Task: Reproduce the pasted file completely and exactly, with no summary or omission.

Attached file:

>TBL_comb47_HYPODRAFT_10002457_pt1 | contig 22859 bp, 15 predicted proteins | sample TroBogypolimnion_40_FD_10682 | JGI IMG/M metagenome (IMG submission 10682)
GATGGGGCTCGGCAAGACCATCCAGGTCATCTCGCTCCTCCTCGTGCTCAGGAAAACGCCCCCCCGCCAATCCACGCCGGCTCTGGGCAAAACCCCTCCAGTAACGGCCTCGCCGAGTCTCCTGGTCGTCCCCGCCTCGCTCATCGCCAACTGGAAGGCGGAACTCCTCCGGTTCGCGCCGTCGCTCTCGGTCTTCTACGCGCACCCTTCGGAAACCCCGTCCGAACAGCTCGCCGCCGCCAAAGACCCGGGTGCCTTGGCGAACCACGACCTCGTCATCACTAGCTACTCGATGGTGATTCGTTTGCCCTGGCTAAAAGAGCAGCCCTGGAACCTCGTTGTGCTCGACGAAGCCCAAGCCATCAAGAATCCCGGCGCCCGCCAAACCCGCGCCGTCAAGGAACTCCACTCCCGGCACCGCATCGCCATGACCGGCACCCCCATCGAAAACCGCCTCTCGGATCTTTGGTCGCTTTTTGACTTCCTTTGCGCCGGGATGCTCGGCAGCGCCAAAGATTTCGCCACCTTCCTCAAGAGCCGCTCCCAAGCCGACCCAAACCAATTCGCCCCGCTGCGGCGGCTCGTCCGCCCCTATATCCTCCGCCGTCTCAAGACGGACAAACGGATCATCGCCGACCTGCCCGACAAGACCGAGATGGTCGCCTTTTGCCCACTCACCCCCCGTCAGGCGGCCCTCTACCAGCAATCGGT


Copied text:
>TBL_comb47_HYPODRAFT_10002457_pt1 | contig 22859 bp, 15 predicted proteins | sample TroBogypolimnion_40_FD_10682 | JGI IMG/M metagenome (IMG submission 10682)
GATGGGGCTCGGCAAGACCATCCAGGTCATCTCGCTCCTCCTCGTGCTCAGGAAAACGCCCCCCCGCCAATCCACGCCGGCTCTGGGCAAAACCCCTCCAGTAACGGCCTCGCCGAGTCTCCTGGTCGTCCCCGCCTCGCTCATCGCCAACTGGAAGGCGGAACTCCTCCGGTTCGCGCCGTCGCTCTCGGTCTTCTACGCGCACCCTTCGGAAACCCCGTCCGAACAGCTCGCCGCCGCCAAAGACCCGGGTGCCTTGGCGAACCACGACCTCGTCATCACTAGCTACTCGATGGTGATTCGTTTGCCCTGGCTAAAAGAGCAGCCCTGGAACCTCGTTGTGCTCGACGAAGCCCAAGCCATCAAGAATCCCGGCGCCCGCCAAACCCGCGCCGTCAAGGAACTCCACTCCCGGCACCGCATCGCCATGACCGGCACCCCCATCGAAAACCGCCTCTCGGATCTTTGGTCGCTTTTTGACTTCCTTTGCGCCGGGATGCTCGGCAGCGCCAAAGATTTCGCCACCTTCCTCAAGAGCCGCTCCCAAGCCGACCCAAACCAATTCGCCCCGCTGCGGCGGCTCGTCCGCCCCTATATCCTCCGCCGTCTCAAGACGGACAAACGGATCATCGCCGACCTGCCCGACAAGACCGAGATGGTCGCCTTTTGCCCACTCACCCCCCGTCAGGCGGCCCTCTACCAGCAATCGGT